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Public Statements

Letter To Senators Harry Reid, Mitch McConnell, Dianne Feinstein, Robert Bennett, Joseph Lieberman, and Susan Collins

U.S. Senators Russ Feingold (D-WI) and Barack Obama (D-IL) are pushing for Congress to produce the strongest ethics and lobby reform bill possible. Feingold and Obama are urging several Senate leaders, who will play important roles in the bill's fate as the Senate prepares to negotiate the final bill with the House of Representatives, to include several key provisions that passed the Senate but were left out of the House version of the bill. Feingold and Obama were two of the main architects of the Senate bill which passed in January with broad bipartisan support. Senate Majority Leader Reid hailed the bill as one of the most significant pieces of legislation dealing with ethics and lobbying reform in our nation's history. Also signing the letter were all of the freshmen Democratic Senators including Senators Brown (D-OH), Cardin (D-MD), Casey (D-PA), Klobuchar (D-MN), McCaskill (D-MO), Sanders (I-VT), Tester (D-MT), Webb (D-VA), and Whitehouse (D-RI), who made cleaning up Washington crucial parts of their successful campaigns.

"The public voted for change last November in part because people were sick and tired of the way Washington works," Feingold said. "Without provisions like a strong lobbyist gift ban, and tough restrictions on privately funded travel and corporate jet flights, the bill won't do enough to change the status quo in Washington."

"Last November, the American people sent a message to Washington to clean up its act, so it's important that Congress take tough action on lobbying and ethics reform," said Senator Obama. "Since donors are now limited in the amount of money they can contribute to candidates, the greatest measure of influence is how much an individual raises. The final ethics bill must require that candidates disclose those who have bundled contributions for their campaigns, so that we can expose the link between lobbyists who are raising campaign cash in exchange for votes on legislation and start changing the way Washington works."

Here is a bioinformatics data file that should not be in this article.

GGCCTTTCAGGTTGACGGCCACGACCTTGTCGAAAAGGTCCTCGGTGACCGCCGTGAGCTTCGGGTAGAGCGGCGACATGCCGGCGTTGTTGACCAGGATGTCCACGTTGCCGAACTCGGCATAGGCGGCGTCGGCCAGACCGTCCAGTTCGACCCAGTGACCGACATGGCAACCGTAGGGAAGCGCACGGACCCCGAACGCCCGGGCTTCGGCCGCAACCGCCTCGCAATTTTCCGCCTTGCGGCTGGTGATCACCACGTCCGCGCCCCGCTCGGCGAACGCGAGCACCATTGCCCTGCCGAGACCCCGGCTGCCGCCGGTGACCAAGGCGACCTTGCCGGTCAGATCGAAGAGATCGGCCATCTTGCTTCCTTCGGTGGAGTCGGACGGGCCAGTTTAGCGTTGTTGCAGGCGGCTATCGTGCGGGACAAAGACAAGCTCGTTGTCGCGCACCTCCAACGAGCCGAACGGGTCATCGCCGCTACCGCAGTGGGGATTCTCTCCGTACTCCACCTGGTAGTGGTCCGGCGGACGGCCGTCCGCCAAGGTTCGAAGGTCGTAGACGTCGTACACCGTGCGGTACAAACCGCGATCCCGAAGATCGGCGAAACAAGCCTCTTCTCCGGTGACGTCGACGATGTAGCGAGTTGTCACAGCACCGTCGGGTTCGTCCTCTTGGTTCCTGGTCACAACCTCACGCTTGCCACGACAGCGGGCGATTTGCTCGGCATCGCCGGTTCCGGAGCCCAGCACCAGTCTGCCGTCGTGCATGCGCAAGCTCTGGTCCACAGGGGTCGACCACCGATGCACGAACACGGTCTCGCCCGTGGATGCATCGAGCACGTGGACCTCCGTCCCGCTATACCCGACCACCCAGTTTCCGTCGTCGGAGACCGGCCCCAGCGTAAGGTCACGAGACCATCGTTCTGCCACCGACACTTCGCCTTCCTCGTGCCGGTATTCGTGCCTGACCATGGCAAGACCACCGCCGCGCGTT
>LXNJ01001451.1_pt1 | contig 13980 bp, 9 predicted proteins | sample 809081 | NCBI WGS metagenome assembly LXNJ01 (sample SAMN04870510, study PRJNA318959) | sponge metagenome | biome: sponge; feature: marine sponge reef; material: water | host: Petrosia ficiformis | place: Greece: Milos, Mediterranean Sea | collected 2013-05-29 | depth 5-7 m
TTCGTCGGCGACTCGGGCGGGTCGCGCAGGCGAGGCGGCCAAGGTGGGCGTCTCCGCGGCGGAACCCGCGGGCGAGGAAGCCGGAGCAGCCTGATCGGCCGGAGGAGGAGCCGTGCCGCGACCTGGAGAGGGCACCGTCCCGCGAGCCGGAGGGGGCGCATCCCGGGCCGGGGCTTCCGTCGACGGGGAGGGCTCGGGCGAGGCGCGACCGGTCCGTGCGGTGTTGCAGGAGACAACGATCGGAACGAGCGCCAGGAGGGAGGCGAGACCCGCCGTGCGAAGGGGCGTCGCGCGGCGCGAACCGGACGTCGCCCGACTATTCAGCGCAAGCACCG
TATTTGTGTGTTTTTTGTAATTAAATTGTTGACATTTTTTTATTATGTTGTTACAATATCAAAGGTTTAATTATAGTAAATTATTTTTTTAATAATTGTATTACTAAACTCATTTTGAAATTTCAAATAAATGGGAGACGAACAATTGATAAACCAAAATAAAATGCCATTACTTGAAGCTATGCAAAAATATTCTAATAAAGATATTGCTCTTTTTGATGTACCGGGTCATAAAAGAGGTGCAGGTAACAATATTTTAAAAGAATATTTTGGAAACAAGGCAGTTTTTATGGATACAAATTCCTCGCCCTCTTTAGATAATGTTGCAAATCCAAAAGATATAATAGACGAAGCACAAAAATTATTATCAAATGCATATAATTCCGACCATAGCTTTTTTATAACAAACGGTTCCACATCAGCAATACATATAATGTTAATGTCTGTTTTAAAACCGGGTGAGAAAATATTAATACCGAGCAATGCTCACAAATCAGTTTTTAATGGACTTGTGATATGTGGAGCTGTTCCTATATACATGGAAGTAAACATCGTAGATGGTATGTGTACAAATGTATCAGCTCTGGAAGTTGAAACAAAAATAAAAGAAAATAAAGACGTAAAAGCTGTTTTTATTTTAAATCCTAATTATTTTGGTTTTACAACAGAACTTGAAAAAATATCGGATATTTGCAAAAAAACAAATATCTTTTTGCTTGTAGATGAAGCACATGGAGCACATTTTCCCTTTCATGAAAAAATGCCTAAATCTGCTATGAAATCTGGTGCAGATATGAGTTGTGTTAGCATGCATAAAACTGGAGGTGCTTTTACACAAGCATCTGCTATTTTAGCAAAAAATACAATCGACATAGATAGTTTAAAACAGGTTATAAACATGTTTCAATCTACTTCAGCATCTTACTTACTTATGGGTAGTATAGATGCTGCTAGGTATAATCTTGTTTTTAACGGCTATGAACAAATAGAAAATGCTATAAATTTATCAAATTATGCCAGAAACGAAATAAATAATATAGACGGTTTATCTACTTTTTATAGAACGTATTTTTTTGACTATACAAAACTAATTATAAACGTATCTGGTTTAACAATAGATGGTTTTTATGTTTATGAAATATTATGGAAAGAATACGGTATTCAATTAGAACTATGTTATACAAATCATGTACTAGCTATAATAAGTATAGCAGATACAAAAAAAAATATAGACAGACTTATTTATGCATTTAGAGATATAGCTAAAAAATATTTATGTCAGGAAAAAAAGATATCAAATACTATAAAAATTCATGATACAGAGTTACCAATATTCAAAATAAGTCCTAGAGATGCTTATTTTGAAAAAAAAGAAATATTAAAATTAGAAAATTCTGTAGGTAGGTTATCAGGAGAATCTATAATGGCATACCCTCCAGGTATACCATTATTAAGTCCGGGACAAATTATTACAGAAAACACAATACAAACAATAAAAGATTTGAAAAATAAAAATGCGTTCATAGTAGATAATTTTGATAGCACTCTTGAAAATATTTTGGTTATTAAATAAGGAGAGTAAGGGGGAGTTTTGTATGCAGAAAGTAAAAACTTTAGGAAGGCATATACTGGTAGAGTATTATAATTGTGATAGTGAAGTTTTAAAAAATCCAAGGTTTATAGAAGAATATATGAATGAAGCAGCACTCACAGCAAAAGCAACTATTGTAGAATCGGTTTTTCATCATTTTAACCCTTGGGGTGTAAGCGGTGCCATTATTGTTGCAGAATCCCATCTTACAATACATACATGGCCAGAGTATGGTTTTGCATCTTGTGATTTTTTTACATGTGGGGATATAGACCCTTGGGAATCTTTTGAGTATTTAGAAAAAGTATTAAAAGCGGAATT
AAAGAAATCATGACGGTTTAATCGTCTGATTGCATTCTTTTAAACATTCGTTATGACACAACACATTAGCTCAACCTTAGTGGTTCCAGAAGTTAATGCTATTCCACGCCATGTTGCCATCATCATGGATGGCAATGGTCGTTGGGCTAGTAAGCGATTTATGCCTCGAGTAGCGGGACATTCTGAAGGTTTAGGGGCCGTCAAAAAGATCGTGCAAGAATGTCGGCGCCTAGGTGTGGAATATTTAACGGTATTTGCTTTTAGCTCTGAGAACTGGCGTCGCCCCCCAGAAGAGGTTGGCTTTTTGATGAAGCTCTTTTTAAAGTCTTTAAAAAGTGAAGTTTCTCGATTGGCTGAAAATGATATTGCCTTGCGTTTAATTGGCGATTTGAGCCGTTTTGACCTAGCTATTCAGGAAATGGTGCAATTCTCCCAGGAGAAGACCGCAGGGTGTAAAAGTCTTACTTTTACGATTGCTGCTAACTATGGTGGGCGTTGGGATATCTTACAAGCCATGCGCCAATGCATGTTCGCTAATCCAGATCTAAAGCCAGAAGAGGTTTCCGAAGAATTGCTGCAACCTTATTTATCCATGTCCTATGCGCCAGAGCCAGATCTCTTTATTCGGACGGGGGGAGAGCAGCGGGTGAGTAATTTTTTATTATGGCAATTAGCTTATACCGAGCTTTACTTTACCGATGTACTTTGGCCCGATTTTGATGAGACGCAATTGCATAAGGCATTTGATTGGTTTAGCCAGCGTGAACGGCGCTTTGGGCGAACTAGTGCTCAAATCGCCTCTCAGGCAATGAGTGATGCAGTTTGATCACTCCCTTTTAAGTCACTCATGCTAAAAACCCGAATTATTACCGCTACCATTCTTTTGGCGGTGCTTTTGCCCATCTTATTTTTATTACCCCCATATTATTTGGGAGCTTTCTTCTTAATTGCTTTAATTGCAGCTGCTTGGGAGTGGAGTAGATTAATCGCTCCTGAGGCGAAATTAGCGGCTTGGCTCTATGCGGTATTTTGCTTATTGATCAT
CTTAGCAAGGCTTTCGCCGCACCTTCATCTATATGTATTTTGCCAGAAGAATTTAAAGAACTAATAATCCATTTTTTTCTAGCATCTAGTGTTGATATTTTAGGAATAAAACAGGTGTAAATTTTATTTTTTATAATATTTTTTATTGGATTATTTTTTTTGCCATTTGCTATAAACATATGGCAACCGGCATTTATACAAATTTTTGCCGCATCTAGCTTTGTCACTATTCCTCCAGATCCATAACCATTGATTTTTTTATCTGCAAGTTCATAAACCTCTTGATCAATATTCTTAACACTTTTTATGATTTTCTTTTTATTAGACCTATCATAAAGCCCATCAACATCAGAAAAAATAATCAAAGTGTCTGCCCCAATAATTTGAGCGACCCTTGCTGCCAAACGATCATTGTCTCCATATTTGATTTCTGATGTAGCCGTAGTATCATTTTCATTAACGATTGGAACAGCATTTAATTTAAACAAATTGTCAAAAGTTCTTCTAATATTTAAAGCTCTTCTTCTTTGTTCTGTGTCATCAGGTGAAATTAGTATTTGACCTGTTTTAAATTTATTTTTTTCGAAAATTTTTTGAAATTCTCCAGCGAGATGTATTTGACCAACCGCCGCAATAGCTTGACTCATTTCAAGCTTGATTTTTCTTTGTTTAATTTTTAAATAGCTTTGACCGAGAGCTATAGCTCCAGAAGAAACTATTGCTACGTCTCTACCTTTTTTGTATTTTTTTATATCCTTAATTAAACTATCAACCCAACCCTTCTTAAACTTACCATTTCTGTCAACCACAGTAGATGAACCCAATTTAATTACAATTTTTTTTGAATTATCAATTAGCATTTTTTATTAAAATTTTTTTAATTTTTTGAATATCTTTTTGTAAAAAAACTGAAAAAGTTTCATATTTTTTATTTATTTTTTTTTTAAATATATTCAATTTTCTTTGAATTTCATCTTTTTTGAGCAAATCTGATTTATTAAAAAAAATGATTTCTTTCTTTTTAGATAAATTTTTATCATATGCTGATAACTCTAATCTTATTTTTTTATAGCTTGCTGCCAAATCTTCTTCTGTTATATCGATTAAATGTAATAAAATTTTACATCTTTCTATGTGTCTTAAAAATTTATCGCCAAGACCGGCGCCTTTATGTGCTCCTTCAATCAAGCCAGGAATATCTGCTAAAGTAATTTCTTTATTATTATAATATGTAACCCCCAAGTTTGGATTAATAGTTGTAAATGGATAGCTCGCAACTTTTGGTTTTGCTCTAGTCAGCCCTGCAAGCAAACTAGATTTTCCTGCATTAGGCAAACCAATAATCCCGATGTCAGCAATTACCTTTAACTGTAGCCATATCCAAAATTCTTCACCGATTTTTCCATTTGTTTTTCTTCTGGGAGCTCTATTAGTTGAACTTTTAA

The text of the letter reads:

June 21, 2007

The Honorable Harry Reid
Majority Leader

The Honorable Mitch McConnell
Minority Leader

The Honorable Dianne Feinstein
Chairman
Committee on Rules and Administration

The Honorable Robert Bennett
Ranking Member
Committee on Rules and Administration

The Honorable Joseph Lieberman
Chairman
Committee on Homeland Security & Government Affairs

The Honorable Susan Collins
Ranking Member
Committee on Homeland Security & Government Affairs

Dear Senators Reid, McConnell, Feinstein, Bennett, Lieberman, and Collins,

At the beginning of the 110th Congress, the Senate worked diligently in a bipartisan fashion to pass a strong lobbying and ethics reform bill aimed at changing the culture of political Washington. That bill, known as S. 1, included several provisions that we view as vital. We urge you to ensure that the Senate conferees on S. 1 champion these Senate-passed provisions and seek to include them in the final bill brought back to the Senate floor.

In particular, we believe that the following provisions must be included in the final bill if the Congress is to fulfill its promise to deliver to the American people a lobbying and ethics reform measure that constitutes real reform and will lead to real change.

* A strong lobbyist gift ban - The Senate bill includes a modification to the Senate Rules to prohibit lobbyists and organizations that employ or retain lobbyists from giving gifts, including free meals and tickets, to members of Congress and their staffs. This provision must not be weakened.
* Restrictions on corporate jet flights - The Senate bill requires Senators to pay the charter rate when flying on corporate jets for personal, campaign, or official purposes. All components of this provision must be retained. The changes to the Federal Election Campaign Act included in the Senate bill, but not the House bill, are essential so that incumbents and challengers in congressional races are treated equally.